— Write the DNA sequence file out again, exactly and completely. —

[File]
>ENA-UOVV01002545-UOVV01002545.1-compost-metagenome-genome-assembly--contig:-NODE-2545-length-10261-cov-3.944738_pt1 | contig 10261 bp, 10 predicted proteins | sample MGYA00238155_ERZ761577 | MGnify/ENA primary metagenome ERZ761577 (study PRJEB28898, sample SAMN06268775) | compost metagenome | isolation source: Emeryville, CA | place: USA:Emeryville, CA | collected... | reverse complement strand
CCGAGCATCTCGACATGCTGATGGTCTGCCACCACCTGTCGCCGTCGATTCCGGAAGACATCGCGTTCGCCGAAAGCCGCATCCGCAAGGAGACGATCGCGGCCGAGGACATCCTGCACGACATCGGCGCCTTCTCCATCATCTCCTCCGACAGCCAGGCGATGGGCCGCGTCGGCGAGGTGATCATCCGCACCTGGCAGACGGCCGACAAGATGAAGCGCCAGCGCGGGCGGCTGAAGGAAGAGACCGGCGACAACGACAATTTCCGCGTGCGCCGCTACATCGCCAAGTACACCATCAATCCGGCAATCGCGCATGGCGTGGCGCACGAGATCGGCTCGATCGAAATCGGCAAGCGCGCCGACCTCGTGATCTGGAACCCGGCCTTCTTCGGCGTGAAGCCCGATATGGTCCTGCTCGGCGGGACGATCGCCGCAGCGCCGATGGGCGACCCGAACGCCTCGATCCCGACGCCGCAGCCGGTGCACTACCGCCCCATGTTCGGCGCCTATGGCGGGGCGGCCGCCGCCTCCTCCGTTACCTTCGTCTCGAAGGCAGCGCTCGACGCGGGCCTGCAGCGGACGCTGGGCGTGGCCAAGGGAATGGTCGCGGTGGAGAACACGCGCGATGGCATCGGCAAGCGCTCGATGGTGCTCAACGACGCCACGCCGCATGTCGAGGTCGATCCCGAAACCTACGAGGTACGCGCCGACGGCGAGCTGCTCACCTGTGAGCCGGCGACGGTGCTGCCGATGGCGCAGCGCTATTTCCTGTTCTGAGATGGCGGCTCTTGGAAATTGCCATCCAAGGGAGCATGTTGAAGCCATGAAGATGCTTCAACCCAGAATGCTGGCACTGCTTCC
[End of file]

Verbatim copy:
>ENA-UOVV01002545-UOVV01002545.1-compost-metagenome-genome-assembly--contig:-NODE-2545-length-10261-cov-3.944738_pt1 | contig 10261 bp, 10 predicted proteins | sample MGYA00238155_ERZ761577 | MGnify/ENA primary metagenome ERZ761577 (study PRJEB28898, sample SAMN06268775) | compost metagenome | isolation source: Emeryville, CA | place: USA:Emeryville, CA | collected... | reverse complement strand
CCGAGCATCTCGACATGCTGATGGTCTGCCACCACCTGTCGCCGTCGATTCCGGAAGACATCGCGTTCGCCGAAAGCCGCATCCGCAAGGAGACGATCGCGGCCGAGGACATCCTGCACGACATCGGCGCCTTCTCCATCATCTCCTCCGACAGCCAGGCGATGGGCCGCGTCGGCGAGGTGATCATCCGCACCTGGCAGACGGCCGACAAGATGAAGCGCCAGCGCGGGCGGCTGAAGGAAGAGACCGGCGACAACGACAATTTCCGCGTGCGCCGCTACATCGCCAAGTACACCATCAATCCGGCAATCGCGCATGGCGTGGCGCACGAGATCGGCTCGATCGAAATCGGCAAGCGCGCCGACCTCGTGATCTGGAACCCGGCCTTCTTCGGCGTGAAGCCCGATATGGTCCTGCTCGGCGGGACGATCGCCGCAGCGCCGATGGGCGACCCGAACGCCTCGATCCCGACGCCGCAGCCGGTGCACTACCGCCCCATGTTCGGCGCCTATGGCGGGGCGGCCGCCGCCTCCTCCGTTACCTTCGTCTCGAAGGCAGCGCTCGACGCGGGCCTGCAGCGGACGCTGGGCGTGGCCAAGGGAATGGTCGCGGTGGAGAACACGCGCGATGGCATCGGCAAGCGCTCGATGGTGCTCAACGACGCCACGCCGCATGTCGAGGTCGATCCCGAAACCTACGAGGTACGCGCCGACGGCGAGCTGCTCACCTGTGAGCCGGCGACGGTGCTGCCGATGGCGCAGCGCTATTTCCTGTTCTGAGATGGCGGCTCTTGGAAATTGCCATCCAAGGGAGCATGTTGAAGCCATGAAGATGCTTCAACCCAGAATGCTGGCACTGCTTCC